Actor Model Problems
 Last problem was 0480 (HELP)

Q191. A voter has an objective function which is to minimize the difference between her positions on two issues and those of the candidates. Here positions can be described as a 3 on issue A and an 8 on issue B. Candidate 1 has positions -2 and 9 while candidate 2 has positions 4 and 4. For whom will the voter cast her ballot?

Q192. A student wants to maximize her GPA. Three of her courses are required 3 credit courses and she estimates she will get a B in each. She has a choice between an easier 3 credit course that she can definitely get an A in and a slightly harder 4 credit course in which she expects a B+. What will she do?

Q202. (a) Set up the issue of whether to use the metric system or the English system of weights and measures as a coordination game. (b) Identify any equilibria and whether they are efficient or not. (c) If we are in the English/English cell, describe both players' motivations to unilaterally switch to metric. (d) what if we were in the metric/English cell?

Q203. Group these examples of coordination games and explain.

1. do we store the ketchup in the fridge or in the cabinet?
2. smokers should marry smokers and non-smokers should marry non-smokers
3. cat people and dog people and dating
4. people's sense of what constitutes rudeness
5. infidelity is never OK, infidelity is OK in certain circumstances
6. Erring on the side of caution; nothing ventured, nothing gained
7. Every woman for herself; Let's work as a team.

Q204. Suppose the agents in a population have four behaviors - W, X, Y, Z - and that each behavior is either present or absent. When two agents meet they may have all the same behaviors, none of the same behaviors, or 1 or 2 behaviors in common. Suppose the probability of interaction is proportional to their similarity. IF they do interact, they flip a coin and who ever wins gets imitated by the other agent.

In the grid below, determine the probability of interaction between each pair of neighbors (assume no diagonal interaction for now)

 A 1110 B 1010 C 0010 D 1001 E 0000 F 1111 G 1001 H 1011 I 1000 J 1000 K 1110 L 0000 M 0010 N 1100 O 0100 P 0111

Q205. Suppose the agents in a population have four behaviors - W, X, Y, Z - and that each behavior is either present or absent. When two agents meet they may have all the same behaviors, none of the same behaviors, or 1 or 2 behaviors in common. Suppose the probability of interaction is proportional to their similarity. IF they do interact, they flip a coin and who ever wins gets imitated by the other agent.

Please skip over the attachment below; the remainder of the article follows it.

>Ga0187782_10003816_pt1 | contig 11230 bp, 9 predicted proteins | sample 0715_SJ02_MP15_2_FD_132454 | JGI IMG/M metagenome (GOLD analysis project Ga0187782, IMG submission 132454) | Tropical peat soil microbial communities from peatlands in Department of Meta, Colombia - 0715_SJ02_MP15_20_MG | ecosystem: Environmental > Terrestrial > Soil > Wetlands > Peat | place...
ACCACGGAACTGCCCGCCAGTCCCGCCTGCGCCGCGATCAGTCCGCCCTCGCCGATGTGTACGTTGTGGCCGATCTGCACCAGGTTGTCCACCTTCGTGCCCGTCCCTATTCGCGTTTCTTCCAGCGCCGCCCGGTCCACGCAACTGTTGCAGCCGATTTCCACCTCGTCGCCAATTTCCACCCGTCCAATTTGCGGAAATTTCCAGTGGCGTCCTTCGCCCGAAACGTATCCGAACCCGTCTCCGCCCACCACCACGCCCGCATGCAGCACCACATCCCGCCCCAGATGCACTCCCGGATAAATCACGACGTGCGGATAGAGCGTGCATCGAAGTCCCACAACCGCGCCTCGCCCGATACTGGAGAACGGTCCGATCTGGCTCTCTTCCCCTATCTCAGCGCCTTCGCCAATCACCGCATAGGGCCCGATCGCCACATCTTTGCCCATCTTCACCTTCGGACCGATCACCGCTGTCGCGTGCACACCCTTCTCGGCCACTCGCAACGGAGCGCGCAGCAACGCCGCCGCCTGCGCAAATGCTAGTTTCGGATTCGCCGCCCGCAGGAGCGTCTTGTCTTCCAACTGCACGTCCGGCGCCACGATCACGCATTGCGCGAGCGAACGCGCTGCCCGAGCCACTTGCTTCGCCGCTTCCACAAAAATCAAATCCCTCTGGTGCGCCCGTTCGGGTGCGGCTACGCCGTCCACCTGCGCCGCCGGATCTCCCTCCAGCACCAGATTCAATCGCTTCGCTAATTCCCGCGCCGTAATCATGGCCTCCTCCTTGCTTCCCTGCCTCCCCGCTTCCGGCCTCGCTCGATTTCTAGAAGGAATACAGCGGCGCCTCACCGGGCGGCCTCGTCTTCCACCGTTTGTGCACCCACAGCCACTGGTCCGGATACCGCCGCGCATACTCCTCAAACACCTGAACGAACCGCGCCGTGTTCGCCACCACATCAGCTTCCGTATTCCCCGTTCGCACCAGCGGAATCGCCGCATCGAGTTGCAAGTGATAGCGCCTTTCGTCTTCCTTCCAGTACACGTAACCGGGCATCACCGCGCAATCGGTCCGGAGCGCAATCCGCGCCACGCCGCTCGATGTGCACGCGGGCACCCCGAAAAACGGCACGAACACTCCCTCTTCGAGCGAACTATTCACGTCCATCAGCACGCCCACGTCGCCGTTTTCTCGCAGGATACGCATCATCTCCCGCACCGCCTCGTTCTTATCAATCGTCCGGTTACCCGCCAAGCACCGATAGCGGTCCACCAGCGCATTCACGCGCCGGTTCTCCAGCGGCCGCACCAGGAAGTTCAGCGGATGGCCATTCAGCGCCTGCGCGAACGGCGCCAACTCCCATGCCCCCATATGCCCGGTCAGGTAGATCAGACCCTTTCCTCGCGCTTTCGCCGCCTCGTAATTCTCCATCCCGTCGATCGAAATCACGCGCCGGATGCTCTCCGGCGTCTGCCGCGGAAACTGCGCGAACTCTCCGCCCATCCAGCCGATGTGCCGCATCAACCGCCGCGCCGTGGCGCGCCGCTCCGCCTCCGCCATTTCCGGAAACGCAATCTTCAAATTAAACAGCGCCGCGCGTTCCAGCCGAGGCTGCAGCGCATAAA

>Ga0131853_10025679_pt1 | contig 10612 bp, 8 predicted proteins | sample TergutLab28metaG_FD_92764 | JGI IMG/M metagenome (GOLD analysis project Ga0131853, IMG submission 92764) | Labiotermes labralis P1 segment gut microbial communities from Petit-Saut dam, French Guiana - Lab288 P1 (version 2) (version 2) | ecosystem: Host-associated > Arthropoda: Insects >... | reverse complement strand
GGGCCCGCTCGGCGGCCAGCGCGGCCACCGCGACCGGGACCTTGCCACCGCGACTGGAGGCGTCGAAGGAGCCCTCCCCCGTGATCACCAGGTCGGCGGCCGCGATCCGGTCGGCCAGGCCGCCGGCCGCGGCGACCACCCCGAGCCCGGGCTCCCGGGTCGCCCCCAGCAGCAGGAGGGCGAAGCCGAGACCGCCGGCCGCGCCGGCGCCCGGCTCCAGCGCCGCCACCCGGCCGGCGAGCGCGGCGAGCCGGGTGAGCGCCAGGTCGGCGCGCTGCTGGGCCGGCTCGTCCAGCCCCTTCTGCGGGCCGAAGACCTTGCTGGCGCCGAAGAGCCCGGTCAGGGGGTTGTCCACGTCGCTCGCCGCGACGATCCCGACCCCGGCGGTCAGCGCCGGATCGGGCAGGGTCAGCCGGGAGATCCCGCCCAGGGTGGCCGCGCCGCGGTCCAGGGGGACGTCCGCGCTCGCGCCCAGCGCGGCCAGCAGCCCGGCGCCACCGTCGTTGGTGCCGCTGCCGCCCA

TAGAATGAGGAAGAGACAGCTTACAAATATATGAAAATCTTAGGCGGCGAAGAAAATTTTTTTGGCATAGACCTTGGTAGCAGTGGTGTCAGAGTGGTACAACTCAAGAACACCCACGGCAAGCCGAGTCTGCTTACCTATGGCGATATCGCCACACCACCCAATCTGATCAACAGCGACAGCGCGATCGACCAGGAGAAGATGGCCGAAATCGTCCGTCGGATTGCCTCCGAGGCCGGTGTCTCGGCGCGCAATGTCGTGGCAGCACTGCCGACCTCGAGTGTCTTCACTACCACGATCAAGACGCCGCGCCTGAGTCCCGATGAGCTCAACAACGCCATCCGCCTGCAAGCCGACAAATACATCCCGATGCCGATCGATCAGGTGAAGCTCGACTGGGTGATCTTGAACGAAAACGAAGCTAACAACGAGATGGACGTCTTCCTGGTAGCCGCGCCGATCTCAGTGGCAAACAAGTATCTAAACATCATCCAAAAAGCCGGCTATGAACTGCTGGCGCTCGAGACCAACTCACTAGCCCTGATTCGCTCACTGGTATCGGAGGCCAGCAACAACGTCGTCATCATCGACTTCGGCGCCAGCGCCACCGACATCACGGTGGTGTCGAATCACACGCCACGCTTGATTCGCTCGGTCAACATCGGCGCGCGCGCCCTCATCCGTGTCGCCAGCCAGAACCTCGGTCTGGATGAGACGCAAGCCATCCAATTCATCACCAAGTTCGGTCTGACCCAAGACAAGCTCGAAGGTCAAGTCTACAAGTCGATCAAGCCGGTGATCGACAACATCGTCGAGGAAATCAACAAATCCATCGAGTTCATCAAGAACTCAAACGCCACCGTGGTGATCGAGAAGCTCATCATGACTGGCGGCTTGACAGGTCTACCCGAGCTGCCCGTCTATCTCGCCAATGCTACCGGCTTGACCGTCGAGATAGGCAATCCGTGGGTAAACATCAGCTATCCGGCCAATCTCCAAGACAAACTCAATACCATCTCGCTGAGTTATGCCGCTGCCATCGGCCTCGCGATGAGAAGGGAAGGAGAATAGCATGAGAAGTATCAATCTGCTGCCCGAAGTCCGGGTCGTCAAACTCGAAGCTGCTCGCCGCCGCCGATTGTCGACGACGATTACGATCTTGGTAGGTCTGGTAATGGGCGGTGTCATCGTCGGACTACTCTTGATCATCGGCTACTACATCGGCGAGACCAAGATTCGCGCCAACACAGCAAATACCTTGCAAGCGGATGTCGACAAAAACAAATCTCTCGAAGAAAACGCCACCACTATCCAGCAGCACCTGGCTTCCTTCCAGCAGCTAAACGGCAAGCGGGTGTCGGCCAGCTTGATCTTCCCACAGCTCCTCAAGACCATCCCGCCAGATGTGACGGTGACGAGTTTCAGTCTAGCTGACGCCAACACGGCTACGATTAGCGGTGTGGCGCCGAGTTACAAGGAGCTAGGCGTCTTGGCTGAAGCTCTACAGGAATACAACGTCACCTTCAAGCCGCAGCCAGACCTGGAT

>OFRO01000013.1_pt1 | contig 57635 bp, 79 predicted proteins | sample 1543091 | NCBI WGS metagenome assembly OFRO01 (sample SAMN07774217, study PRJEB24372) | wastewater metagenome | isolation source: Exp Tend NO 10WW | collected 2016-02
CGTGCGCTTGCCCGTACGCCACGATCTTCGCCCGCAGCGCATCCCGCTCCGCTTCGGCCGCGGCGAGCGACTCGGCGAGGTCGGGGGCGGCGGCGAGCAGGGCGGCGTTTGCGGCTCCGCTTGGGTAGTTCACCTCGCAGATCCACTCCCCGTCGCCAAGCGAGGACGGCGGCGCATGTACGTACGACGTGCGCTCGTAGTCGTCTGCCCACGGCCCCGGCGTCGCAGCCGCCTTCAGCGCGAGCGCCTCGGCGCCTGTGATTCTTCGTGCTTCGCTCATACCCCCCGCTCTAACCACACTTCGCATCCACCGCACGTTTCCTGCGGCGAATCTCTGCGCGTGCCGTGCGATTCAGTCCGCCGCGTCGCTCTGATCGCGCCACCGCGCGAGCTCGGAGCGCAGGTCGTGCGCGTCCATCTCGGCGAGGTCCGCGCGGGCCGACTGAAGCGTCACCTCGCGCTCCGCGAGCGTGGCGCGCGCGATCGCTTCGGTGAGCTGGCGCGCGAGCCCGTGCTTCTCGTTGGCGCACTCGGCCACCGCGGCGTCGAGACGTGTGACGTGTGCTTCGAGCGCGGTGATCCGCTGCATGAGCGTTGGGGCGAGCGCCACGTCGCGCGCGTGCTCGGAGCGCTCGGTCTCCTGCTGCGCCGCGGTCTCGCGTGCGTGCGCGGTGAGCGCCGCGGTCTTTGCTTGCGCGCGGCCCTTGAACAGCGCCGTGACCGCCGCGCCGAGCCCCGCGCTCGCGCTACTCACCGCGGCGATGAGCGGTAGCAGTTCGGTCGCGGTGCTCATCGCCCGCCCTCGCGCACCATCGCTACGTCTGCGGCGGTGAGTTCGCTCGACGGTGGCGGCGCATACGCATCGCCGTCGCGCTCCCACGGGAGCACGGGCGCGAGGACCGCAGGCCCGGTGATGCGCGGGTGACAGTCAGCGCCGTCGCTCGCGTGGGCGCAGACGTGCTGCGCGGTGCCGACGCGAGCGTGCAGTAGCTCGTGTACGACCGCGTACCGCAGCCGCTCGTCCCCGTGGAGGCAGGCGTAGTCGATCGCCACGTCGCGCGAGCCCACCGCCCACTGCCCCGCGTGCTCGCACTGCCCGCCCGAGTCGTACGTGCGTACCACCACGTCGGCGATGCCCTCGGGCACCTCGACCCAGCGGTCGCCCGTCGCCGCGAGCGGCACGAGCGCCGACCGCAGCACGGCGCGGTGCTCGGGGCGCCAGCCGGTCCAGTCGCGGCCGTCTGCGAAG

Use the two random number tables below (the left table for doing a Monte Carlo simulation of whether interaction occurs and the left table to determine which agent is the leader and which is the follower) to work out the next state n the grid below, determine the probability of interaction between each pair of neighbors (assume no diagonal interaction for now)

 69 72 43 97 87 0 0 0 1 1 37 86 35 23 41 1 1 0 0 1 88 36 94 60 60 1 1 1 0 0 84 26 3 87 12 0 0 1 1 0 8 10 56 52 29 1 1 1 0 0 26 5 30 15 58 0 1 1 1 1 95 3 95 18 69 0 0 1 0 0 71 42 55 64 21 0 0 1 1 0 68 75 90 19 64 0 0 1 1 0 75 13 77 1 89 0 0 0 0 0
 A 1110 B 1010 C 0010 D 1001 E 0000 F 1111 G 1001 H 1011 I 1000 J 1000 K 1110 L 0000 M 0010 N 1100 O 0100 P 0111

Q206. Suppose the agents in a population have four behaviors - W, X, Y, Z - and that each behavior is either present or absent. Further suppose that there is some pressure toward consistency such that having a "don't do" behavior next to a "do do" behavior is uncomfortable and so agents have some internal urge to change their behavior to be more consistent.

Let's say that a behavior that is the only one of its type (a 0 among three 1s, for example) has a 50 percent chance of switching to make the set fully consistent. Each behavior that's one of an even split (e.g., a 0 in a 0011 agent) has a 10% chance of switching. We can put it this way: there is a 10% chance the first behavior changes, 10% the second, etc. and 60% chance no change happens.

Use the two random number table below to work out the next state n the grid below, determine the probability of interaction between each pair of neighbors (assume no diagonal interaction for now). For 50% chance use "random number above 50 = change, below 50 = stay." For the 10% chances, 0<10 is change first, 10<20 change 2, etc.

 69 72 43 97 87 37 86 35 23 41 88 36 94 60 60 84 26 3 87 12 8 10 56 52 29 26 5 30 15 58 95 3 95 18 69 71 42 55 64 21 68 75 90 19 64 75 13 77 1 89
 A 1110 B 1010 C 0010 D 1001 E 0000 F 1111 G 1001 H 1011

Q207. Convert the following logic into a set of step-by-step instructions in a manner that uses stepwise refinement.

To execute coordination we proceed as follows. Each agent will consider in turn its north, east, south, and west neighbors. First the agent determines whether interaction will take place at all based on similarity. Then, if they do interact, they flip a coin to decide who is the leader and who is the follower. Then the follower copies the traits of the leader. And then onto the next neighbor if there is one.

We can incorporate the following design decisions into our model: (1) neighbors who have already interacted in a given round do not do so again; (2) an agent can change multiple times during a given round; (3) all interactions are with the agent's current state.

page revision: 2, last edited: 18 Nov 2012 22:47